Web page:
Amateur Movie Making: Aesthetics of the Everyday in New England Film, 1915-1960

Amateur Movie Making: Aesthetics of the Everyday in New England Film, 1915-1960

Amateur Movie Making: Aesthetics of the Everyday in New England Film, 1915-1960

Amateur Movie Making: Aesthetics of the Everyday in New England Film, 1915-1960

Synopsis

A compelling regional and historical study that transforms our understanding of film history, Amateur Movie Making demonstrates how amateur films and home movies stand as testaments to the creative lives of ordinary people, enriching our experience of art and the everyday. Here we encounter the lyrical and visually expressive qualities of films produced in New England between 1915 and 1960 and held in the collections of Northeast Historic Film, a moving image repository and study center that was established to collect, preserve, and interpret the audiovisual record of northern New England. Contributors from diverse backgrounds examine the visual aesthetics of these films while placing them in their social, political, and historical contexts. Each discussion is enhanced by technical notes and the analyses are also juxtaposed with personal reflections by artists who have close connections to particular amateur filmmakers. These reflections reanimate the original private contexts of the home movies before they were recast as objects of study and artifacts of public history.

Excerpt

For historians, and no doubt for many other people as well, the opportunity to actually see worlds long past through the eyes of contemporaries is the stuff of fantasy—something longed for, perhaps, but hardly imaginable. We toil away in archives, reading through letters, inventories, and descriptions of people and places, and we peer at paintings, maps, plans, and old photographs that offer tantalizing glimpses of the way things looked to observers and storytellers in past years, decades, or even centuries before our own. Thus the survival and diligent preservation of amateur films and home movies, and the scholarly attention given to them by the essays in this collection, are an incomparable gift— accomplishments to be not only supported but also celebrated. Amateur films offer not simply historical “facts” and images from the past, but also stories, narratives, and representations—often tantalizingly brief—of the ideas, values, and dreams of the people who made them. They open up new vistas, enabling us to see the world through long-ago lenses and look through eyes now closed by the passage of time. Through them, loss and absence are magically transformed into animated presence, no matter how fragmentary and brief the view. the study of this medium—as historical artifact, new technology, work of visual art, or dramatic narrative—is indeed rich with possibilities.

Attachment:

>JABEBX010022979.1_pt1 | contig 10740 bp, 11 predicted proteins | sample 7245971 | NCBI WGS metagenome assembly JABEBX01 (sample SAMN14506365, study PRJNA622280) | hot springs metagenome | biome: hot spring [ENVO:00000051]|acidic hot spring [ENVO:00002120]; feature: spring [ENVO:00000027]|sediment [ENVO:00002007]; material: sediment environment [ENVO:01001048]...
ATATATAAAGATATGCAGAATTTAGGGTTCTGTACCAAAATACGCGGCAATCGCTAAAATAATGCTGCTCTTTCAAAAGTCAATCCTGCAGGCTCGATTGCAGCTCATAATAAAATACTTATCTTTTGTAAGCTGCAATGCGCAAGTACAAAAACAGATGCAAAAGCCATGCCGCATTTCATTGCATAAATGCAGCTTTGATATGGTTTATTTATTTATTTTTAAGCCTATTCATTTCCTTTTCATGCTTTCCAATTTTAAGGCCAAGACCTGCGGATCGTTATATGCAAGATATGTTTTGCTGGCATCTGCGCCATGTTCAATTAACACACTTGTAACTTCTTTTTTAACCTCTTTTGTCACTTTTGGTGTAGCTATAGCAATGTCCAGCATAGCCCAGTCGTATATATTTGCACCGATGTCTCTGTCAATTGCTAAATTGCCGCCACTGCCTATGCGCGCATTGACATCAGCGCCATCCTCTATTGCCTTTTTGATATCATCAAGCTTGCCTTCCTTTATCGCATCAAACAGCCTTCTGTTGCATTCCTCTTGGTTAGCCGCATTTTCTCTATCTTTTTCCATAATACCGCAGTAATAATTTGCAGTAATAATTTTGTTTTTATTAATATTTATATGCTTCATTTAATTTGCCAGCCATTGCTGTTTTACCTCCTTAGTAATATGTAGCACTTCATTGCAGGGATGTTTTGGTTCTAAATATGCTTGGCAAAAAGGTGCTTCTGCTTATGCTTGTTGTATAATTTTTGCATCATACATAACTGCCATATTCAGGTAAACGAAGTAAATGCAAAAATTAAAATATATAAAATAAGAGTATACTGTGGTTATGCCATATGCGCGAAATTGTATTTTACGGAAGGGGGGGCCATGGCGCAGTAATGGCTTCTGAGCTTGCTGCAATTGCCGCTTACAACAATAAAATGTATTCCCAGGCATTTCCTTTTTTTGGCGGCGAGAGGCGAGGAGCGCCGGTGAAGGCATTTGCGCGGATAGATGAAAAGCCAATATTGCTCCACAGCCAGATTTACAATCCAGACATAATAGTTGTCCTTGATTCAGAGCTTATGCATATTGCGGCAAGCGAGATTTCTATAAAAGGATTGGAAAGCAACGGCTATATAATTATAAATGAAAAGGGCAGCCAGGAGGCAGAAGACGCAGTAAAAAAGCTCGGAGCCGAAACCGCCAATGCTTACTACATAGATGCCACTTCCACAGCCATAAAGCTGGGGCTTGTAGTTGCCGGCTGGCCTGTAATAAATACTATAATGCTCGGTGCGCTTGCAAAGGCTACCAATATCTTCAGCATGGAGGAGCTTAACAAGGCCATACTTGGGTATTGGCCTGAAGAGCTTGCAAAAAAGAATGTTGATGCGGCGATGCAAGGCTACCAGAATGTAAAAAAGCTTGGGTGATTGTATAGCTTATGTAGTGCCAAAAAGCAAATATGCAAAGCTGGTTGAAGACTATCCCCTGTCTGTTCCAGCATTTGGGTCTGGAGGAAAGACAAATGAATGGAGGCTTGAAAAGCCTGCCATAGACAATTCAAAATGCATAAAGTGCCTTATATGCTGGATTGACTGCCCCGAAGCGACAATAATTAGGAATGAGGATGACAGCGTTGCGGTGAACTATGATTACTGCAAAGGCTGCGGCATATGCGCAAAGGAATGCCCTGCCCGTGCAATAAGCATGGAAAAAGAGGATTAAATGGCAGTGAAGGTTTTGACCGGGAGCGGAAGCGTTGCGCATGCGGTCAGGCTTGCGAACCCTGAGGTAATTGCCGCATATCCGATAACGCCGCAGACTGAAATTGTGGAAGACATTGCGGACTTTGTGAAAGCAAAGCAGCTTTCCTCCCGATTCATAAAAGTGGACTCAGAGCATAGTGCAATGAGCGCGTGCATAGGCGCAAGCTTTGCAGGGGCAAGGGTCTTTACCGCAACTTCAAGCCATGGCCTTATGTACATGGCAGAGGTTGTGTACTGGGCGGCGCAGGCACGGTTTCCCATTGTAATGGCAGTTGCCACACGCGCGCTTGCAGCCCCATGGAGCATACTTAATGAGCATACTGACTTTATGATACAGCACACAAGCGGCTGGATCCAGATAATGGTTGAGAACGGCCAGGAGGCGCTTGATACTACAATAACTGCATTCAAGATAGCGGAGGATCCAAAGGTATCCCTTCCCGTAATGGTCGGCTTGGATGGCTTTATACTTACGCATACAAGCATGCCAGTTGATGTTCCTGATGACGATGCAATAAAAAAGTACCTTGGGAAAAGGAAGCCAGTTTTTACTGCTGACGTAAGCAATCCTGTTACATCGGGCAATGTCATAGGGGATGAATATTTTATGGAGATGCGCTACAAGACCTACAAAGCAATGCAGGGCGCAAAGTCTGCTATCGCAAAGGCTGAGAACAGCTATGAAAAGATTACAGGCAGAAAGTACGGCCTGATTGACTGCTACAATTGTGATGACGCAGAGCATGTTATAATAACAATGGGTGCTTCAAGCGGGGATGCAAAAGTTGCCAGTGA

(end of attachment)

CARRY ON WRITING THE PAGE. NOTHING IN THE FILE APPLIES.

It is therefore a particular pleasure for the Grace Slack McNeil Program for Studies in American Art at Wellesley College to have been a part of this project since its inception. Thanks to Karan Sheldon, cofounder of Northeast Historic Film, and Martha J. McNamara, director of the New England Arts and Architecture Program at Wellesley College, students of the rich textual and cinematic materials offered by this volume and the accompanying website can not only have access to a wide range of significant examples of the genre, but will also benefit from the careful analysis, personal reflections, and new methodologies offered here. These represent the very best work to date in this area of study.

This volume brings together the research of distinguished historians and scholars from a variety of fields, and the essays in this collection cover a wide range of subjects, from preservation, to technologies of production, to the complex analysis of cultural and artistic meanings embedded in the films themselves. Focusing our attention on everyday events and objects, presenting us with the look and “feel” of landscapes, families, work, play, and comedic mise-en-scène, the amateur films studied here open up a vast array of topics and questions, not only about the material culture of the past, but about the medium itself and its . . .

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